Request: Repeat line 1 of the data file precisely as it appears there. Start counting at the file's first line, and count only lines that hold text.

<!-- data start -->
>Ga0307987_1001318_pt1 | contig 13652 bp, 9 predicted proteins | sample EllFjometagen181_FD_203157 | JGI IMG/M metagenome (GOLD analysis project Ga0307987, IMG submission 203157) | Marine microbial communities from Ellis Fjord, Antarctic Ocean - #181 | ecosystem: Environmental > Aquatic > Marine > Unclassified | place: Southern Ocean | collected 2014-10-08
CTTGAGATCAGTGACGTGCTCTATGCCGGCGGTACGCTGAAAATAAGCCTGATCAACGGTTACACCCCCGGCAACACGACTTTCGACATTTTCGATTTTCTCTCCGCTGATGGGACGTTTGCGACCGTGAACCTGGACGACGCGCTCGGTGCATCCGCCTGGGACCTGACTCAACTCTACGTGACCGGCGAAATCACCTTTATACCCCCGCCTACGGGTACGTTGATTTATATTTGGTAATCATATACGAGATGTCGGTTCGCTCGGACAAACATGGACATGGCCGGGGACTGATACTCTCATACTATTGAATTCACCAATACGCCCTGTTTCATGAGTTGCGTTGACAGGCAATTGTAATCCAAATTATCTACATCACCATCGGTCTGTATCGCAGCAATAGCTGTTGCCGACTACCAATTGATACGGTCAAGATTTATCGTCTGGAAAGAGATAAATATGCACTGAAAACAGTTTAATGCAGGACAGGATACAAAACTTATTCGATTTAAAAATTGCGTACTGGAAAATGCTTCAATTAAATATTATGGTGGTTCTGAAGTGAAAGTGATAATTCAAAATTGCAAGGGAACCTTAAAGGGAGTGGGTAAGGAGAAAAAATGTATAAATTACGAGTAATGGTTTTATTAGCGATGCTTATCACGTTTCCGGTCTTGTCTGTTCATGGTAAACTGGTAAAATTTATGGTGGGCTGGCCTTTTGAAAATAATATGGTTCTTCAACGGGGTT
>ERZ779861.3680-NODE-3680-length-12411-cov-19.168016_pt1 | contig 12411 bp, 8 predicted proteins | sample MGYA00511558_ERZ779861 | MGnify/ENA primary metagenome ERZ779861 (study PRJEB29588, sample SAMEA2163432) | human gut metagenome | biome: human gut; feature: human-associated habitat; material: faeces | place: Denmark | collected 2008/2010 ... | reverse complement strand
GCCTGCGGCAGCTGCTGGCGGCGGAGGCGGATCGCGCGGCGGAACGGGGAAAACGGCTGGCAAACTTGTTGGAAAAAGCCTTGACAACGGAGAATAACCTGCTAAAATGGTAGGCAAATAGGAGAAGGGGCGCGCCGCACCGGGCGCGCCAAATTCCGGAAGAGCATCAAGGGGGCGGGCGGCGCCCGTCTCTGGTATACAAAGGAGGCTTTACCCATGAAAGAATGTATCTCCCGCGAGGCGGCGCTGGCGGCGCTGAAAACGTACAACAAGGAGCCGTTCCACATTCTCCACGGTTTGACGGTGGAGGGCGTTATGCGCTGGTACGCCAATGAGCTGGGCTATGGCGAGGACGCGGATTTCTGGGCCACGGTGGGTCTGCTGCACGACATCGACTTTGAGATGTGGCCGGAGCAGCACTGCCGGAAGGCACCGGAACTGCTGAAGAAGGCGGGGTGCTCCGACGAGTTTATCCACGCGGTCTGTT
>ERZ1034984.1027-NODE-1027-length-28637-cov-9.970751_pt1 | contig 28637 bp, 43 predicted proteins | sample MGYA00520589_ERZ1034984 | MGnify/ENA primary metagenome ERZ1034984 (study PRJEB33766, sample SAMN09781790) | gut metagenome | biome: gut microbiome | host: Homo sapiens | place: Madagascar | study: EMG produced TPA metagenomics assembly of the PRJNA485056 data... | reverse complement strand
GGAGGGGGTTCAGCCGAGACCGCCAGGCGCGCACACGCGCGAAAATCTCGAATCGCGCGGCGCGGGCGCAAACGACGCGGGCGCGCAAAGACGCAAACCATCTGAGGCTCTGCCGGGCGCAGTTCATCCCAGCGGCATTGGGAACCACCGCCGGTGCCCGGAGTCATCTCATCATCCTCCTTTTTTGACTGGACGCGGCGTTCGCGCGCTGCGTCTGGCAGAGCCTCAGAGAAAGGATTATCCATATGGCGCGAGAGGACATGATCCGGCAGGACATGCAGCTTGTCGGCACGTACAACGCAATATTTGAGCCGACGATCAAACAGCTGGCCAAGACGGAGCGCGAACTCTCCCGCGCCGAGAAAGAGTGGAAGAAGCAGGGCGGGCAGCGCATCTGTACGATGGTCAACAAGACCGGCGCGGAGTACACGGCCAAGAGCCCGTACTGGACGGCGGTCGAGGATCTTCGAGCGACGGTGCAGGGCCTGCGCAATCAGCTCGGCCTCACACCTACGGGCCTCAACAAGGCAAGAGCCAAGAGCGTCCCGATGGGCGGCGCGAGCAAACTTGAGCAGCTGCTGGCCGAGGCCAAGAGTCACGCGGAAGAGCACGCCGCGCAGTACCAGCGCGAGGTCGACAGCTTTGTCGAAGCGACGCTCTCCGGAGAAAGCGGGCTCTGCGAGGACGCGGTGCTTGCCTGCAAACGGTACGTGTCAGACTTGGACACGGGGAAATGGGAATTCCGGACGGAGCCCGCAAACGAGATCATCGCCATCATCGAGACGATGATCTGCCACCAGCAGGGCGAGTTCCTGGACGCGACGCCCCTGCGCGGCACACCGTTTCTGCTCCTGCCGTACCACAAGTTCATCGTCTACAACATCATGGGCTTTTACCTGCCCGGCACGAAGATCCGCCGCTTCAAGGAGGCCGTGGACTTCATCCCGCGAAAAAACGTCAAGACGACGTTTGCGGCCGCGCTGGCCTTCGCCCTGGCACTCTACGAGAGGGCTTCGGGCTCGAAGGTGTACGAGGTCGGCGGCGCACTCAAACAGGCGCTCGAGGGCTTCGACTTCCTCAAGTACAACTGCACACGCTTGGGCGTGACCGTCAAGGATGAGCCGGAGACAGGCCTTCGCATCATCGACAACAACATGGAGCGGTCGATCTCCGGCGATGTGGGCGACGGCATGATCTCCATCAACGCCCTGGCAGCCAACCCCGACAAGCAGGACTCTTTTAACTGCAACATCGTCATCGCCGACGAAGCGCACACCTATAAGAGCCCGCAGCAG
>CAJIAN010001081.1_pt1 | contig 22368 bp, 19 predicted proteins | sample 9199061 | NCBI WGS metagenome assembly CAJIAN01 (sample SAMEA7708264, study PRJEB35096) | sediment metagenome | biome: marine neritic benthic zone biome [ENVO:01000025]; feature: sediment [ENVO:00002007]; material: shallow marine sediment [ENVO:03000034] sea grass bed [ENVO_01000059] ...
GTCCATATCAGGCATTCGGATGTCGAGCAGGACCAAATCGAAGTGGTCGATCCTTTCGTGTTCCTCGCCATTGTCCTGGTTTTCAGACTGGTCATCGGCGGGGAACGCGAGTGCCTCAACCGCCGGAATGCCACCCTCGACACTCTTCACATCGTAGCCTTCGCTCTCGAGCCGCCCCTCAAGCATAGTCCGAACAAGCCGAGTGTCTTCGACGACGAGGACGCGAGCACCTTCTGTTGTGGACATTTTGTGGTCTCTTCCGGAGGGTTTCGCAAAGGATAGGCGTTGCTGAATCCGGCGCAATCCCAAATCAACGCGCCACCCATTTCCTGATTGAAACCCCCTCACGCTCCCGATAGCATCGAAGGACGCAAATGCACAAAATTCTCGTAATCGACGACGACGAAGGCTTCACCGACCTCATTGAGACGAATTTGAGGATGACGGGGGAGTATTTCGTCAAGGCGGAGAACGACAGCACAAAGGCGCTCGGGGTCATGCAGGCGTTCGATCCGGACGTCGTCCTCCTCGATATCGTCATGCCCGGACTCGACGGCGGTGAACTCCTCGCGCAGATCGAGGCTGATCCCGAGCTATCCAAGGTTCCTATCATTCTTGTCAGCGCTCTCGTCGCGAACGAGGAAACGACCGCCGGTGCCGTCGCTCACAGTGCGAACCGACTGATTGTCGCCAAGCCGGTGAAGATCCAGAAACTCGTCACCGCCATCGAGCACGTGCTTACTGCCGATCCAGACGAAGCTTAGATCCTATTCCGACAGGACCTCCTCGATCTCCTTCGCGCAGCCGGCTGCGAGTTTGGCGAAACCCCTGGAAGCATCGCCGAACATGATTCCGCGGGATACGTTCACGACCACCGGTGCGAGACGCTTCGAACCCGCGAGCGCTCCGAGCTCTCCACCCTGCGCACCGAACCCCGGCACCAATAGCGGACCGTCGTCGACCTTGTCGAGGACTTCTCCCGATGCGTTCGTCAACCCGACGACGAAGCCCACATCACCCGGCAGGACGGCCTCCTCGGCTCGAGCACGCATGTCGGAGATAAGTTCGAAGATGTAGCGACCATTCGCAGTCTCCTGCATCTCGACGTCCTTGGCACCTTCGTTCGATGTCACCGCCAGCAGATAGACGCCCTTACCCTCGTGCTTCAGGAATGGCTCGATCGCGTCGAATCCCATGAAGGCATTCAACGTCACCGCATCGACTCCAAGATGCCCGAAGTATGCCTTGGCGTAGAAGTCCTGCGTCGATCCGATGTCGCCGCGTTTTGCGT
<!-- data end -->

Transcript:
>Ga0307987_1001318_pt1 | contig 13652 bp, 9 predicted proteins | sample EllFjometagen181_FD_203157 | JGI IMG/M metagenome (GOLD analysis project Ga0307987, IMG submission 203157) | Marine microbial communities from Ellis Fjord, Antarctic Ocean - #181 | ecosystem: Environmental > Aquatic > Marine > Unclassified | place: Southern Ocean | collected 2014-10-08